Outline• Definition• Timeline – Evolution of Cellphones• Features – Uses• Impact to society – ADVANTAGES AND DISADVANTAGES • Market and economy • Media • People • Health• Present news
Definitions• A mobile phone, cell phone or hand phone- is an electronic device used to make mobile telephone calls across a wide geographic area, served by many public cells, allowing the user to be mobile. These communication devices connect to a wireless communications network through radio waves or satellite transmissions. -A portable telephone that connects with the telephone network using radio waves
• GSM-Global System for Mobile, an international standard for mobile phones• IP- Internet Protocol address; a sequence of numbers used to identify a particular computer or domain name on the Internet• Wi-Fi- Wireless Fidelity, A local area network that uses high frequency radio signals to transmit and receive data over distances of a few hundred feet; uses ethernet protocol• GPS- Global Positioning System. A navigational system involving satellites and computers that can determine the latitude and longitude of a receiver on Earth by computing the time difference for signals from different satellites to reach the receiver• SIM Card-Subscriber Identity Module a small microchip.
HISTORY• 1950- Radiophones have a long and varied history going back to Reginald Fessenden’s invention and shore-to-ship demonstration of radio telephony, through the World war II with military use of radio telephony links and civil services.• On June 17, 1946- The first mobile telephone call made from a car occurred St. Louis, Missouri USA using the Bell System’s Mobile Telephone Services. Disadvantages: the system was impractical from what is considered a portable handset today. The equipment weighed 80 pounds (36 kg), and the AT&T service, basically a massive party line, it is expensive too.
Commercial Phones• On April 3, 1973- Martin Cooper made the first call on a handheld mobile phone to his rival, Dr. Joel S. Engel of Bell Labs .• Martin Cooper, is a Motorola researcher and executive is considered to be the inventor of the first practical mobile phone for handheld use in a non- vehicle setting, after a long race against Bell Labs for the first portable mobile phone.
First Generation: Analog Cellular Networks (1G)• The technology in these early networks was pushed to the limit to accommodate increasing usage. The base stations and the mobile phones utilized variable transmission power, which allowed range and cell size to vary. As the system expanded and neared capacity, the ability to reduce transmission power allowed new cells to be added, resulting in more, smaller cells and thus more capacity.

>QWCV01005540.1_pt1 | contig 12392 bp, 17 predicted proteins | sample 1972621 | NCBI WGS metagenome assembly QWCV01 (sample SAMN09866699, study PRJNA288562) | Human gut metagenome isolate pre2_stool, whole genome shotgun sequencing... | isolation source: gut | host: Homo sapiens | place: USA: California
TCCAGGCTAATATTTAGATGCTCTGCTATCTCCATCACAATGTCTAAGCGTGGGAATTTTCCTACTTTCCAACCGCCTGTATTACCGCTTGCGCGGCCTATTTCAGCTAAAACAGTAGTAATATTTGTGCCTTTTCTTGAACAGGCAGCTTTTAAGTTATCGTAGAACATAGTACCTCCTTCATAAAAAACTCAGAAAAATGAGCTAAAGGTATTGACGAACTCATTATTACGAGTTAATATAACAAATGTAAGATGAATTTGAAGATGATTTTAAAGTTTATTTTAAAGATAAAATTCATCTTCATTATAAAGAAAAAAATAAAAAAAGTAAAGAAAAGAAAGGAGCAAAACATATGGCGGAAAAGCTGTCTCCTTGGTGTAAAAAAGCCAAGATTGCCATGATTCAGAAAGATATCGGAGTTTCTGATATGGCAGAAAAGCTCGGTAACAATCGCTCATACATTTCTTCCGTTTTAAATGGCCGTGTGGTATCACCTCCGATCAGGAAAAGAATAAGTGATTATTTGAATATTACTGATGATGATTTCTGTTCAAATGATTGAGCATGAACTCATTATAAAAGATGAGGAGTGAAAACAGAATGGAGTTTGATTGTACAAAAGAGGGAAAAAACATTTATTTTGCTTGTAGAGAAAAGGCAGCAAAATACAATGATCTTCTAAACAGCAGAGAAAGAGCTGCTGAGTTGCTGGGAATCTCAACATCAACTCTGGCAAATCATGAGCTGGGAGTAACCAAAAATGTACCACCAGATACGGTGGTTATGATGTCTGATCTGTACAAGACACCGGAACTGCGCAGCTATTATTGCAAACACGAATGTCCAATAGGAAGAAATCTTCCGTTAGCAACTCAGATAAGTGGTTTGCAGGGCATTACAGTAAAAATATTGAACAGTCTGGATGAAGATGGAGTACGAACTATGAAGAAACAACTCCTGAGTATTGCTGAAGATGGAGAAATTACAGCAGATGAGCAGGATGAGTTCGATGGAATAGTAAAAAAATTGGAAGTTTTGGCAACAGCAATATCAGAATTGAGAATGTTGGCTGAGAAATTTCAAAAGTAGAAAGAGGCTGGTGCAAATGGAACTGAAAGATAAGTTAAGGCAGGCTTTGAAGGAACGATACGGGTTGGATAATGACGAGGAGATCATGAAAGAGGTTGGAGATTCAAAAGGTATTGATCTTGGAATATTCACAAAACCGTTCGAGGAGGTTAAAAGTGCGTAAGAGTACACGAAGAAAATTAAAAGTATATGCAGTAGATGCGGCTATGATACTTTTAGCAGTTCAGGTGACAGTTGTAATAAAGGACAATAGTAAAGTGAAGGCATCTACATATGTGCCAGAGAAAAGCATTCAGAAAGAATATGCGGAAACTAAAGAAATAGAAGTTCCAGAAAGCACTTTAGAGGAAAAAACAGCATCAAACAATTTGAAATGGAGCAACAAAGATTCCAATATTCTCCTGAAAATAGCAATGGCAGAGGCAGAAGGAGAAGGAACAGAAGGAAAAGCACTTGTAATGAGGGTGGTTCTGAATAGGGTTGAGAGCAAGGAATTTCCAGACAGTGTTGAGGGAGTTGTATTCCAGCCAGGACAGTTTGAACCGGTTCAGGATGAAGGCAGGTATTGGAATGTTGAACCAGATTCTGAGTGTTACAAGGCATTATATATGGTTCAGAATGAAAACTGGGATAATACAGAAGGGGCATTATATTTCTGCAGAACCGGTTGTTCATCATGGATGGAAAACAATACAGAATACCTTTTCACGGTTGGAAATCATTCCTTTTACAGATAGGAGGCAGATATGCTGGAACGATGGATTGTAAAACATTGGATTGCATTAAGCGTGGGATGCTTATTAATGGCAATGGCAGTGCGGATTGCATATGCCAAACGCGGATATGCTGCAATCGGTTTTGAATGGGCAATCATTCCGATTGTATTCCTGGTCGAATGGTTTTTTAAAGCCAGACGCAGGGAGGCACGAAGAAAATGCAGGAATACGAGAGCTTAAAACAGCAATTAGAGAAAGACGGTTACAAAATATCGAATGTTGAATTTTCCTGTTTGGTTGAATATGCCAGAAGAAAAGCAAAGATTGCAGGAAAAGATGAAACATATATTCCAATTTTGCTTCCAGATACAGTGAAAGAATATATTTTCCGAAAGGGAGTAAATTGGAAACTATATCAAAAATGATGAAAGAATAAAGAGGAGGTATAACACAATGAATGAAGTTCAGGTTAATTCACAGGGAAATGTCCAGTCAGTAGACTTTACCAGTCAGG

• In 1979- The first commercially automated cellular network (the 1G) was launched in Japan by NTT initially in the metropolitan area of Tokyo. Japan became the first nationwide 1G network.• In 1981- this was followed by the simultaneous launch of the Nordic Mobile Telephone (NMT) system in Denmark, Finland, Norway and Sweden. NMT was the first mobile phone network featuring international roaming.• In 1983- The first 1G network launched in the USA was Chicago-based Ameritech using the Motorola DynaTAC mobile phone.
Second Generation: Digital Mobile Communication (2G)• These differed from the previous generation by using digital instead of analog transmission, and also fast out-of-band phone-to-network signaling. The rise in mobile phone usage as a result of 2G was explosive and this era also saw the advent of prepaid mobile phones.
• In the 1990s- the second generation (2G) mobile phone systems emerged, primarily using the GSM standard.• In 1991- The first "modern" network technology on digital 2G (second generation) cellular technology was launched by Radiolinja in Finland on the GSM standard, which also marked the introduction of competition in mobile telecoms .• The second generation introduced a new variant of communication called SMS or text messaging.
• 3 December 1992- The first machine-generated SMS message was sent in the UK• in 1993 - the first person-to-person SMS sent in Finland.• In the late 1990s- The advent of prepaid services soon made SMS the communication method of choice amongst the young, a trend which spread across all ages.• 2G introduced the ability to access media content on mobile phones.
• In 1998- the first downloadable content sold to mobile phones was the ring tone, launched by Finlands Radiolinja (now Elisa).• In 1999- The first commercial payment system to mimic banks and credit cards was launched in the Philippines and simultaneously by mobile operators Globe and Smart.• In 1999- The first full internet service on mobile phones was introduced by NTT DoCoMo in Japan.• In 2000- Advertising on the mobile phone first appeared in Finland when a free daily SMS news headline service.
Third generation: High speed IP data networks and Wideband mobile communication• The main technological difference that distinguishes 3G technology from 2G technology is the use of packet switching rather than circuit switching for data transmission.